Featured snippets are designed to help put your website in the #0 spot – the top ranking. To do that, you’ll want to put the answers to your most popular queries in the first few sentences on your page. This is especially for purchasing and local search since people frequently use voice search to find local businesses. If you can optimize for the most important snippets early on, you’ll be way ahead on the competition and have a greater ROI.

Rebuild and Reassess

After modifying your website for voice, you may find your rankings initially drop. That’s because you need to request your site be re-indexed. Otherwise, search engines won’t be able to match queries with your new site content. Re-indexing will put all of your new information into effect and make it possible for users to search using the featured snippets. Re-indexing your site will also help you ensure that you haven’t interfered with the crawl-ability of your site.

Experts expect half of all searches to be voice-driven by 2020, but since 50% of users with voice search access already use it at least occasionally, now is the time to act. Even if many users are still wary of voice search, you can’t afford to fall behind. Those users will still be able to rely on traditional text search mechanisms, but that won’t help voice enthusiasts. If you lose those early adopters now, they might not come back when you’ve caught up with the voice search revolution.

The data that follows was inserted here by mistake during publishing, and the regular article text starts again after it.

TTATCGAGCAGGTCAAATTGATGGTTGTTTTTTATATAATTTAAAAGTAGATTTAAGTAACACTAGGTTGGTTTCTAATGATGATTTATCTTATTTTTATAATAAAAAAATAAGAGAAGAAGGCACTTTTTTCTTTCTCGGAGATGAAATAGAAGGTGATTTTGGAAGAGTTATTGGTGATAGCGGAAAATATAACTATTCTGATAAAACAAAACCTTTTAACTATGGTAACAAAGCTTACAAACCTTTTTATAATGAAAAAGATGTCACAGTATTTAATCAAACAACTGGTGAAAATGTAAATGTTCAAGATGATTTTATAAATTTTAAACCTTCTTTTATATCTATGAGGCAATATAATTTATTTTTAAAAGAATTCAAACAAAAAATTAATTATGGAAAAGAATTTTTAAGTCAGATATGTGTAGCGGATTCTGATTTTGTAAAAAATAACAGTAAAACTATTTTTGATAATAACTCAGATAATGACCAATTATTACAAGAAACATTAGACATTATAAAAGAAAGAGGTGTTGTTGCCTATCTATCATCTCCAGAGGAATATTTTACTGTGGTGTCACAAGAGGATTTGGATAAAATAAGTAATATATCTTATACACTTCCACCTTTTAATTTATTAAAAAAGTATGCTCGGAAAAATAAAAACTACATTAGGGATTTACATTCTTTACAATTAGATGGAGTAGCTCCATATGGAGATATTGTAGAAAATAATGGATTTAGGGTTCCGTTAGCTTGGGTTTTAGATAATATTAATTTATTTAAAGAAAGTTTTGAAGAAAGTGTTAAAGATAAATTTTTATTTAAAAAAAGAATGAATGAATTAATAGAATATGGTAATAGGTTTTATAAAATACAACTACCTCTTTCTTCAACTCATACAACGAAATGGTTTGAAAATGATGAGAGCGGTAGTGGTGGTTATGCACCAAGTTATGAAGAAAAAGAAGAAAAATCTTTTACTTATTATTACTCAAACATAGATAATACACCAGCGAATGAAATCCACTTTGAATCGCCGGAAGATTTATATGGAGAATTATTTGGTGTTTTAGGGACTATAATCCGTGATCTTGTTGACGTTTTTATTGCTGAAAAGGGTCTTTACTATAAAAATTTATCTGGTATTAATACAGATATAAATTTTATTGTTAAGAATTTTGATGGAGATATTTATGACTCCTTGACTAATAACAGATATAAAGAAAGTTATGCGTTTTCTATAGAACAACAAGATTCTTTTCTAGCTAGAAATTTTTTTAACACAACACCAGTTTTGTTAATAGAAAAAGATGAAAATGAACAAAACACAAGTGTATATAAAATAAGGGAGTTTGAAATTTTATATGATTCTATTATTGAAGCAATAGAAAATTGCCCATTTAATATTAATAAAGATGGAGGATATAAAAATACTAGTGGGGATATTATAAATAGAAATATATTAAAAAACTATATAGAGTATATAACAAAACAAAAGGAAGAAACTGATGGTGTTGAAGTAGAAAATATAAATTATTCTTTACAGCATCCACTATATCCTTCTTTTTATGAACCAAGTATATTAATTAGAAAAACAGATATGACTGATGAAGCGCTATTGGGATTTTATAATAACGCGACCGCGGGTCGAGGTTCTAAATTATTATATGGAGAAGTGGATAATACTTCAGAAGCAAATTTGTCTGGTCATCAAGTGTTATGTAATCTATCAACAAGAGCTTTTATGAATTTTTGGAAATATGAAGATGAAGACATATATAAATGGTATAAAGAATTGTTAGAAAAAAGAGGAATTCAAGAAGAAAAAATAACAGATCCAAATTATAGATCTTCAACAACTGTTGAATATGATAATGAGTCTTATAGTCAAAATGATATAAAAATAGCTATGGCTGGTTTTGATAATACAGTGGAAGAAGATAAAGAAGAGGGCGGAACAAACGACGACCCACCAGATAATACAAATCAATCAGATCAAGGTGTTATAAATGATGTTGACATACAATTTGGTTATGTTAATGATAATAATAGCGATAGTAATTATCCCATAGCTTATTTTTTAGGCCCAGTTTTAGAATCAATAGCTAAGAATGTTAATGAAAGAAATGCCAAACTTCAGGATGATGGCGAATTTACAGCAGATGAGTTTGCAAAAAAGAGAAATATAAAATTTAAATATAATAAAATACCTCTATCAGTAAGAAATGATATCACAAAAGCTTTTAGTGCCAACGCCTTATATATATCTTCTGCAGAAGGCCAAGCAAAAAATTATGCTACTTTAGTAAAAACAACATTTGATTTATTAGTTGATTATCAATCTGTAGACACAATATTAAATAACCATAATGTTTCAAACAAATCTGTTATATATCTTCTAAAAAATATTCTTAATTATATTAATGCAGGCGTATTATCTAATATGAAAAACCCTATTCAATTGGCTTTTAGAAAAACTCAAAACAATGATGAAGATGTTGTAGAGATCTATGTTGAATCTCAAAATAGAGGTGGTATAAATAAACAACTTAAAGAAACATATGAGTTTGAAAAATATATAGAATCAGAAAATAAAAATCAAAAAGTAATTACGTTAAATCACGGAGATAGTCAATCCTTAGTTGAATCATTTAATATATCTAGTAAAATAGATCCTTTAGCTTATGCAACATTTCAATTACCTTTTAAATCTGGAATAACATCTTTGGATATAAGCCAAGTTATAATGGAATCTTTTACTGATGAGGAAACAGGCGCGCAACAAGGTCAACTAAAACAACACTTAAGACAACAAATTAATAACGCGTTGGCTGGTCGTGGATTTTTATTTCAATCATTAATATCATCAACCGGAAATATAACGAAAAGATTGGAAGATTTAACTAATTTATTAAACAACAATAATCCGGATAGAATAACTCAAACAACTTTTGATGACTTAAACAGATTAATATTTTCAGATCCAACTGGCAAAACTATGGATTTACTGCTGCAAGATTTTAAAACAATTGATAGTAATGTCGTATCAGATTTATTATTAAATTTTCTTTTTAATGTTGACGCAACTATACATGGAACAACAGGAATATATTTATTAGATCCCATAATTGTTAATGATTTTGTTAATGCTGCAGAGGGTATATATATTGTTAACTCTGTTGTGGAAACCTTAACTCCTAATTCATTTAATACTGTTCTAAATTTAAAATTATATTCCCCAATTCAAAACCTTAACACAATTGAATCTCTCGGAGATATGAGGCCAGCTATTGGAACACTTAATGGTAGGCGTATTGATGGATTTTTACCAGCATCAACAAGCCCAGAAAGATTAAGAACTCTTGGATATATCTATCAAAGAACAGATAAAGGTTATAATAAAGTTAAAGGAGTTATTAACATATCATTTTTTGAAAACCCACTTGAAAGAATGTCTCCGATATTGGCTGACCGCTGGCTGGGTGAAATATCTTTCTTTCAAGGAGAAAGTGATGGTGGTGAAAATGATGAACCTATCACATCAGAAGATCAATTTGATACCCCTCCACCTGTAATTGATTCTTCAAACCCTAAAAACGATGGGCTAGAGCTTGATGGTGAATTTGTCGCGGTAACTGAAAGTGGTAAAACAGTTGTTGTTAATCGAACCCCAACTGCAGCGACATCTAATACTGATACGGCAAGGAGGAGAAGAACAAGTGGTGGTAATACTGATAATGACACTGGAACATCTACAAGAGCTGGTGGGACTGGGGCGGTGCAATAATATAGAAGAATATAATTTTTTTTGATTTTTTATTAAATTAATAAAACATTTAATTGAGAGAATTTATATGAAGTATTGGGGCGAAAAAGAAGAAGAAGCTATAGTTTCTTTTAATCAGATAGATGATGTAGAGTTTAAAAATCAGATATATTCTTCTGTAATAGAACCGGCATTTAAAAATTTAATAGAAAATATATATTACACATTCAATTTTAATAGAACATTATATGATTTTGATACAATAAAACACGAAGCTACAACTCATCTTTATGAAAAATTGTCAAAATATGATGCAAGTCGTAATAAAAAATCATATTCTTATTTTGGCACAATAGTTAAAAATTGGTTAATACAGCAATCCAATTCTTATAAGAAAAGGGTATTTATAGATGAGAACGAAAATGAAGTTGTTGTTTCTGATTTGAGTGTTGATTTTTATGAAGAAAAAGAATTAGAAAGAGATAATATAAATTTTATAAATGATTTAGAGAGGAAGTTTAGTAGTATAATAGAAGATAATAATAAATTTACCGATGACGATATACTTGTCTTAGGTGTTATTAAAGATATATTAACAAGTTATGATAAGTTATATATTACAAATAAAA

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Business Marketing

How to use offline marketing to your advantage in a digital world

(BUSINESS) We often become obsessed with new marketing strategies, favoring the internet over some traditional methods that continue to drive traffic timelessly.



offline marketing open sign for small business

Everywhere you look, people want to talk about digital marketing. In fact, if you don’t have a digital marketing strategy in today’s business world, you’re not going to last long. But just because digital marketing is popular, don’t assume that offline marketing no longer yields value.

When used together, these strategies can produce significant returns.

“Some people will argue that traditional marketing is dead, but there are several benefits to including offline advertising in your overall marketing campaign,” sales expert Larry Myler admits. “Combining both offline and online campaigns can help boost your brand’s visibility, and help it stand out amongst competitors who may be busy flooding the digital space.”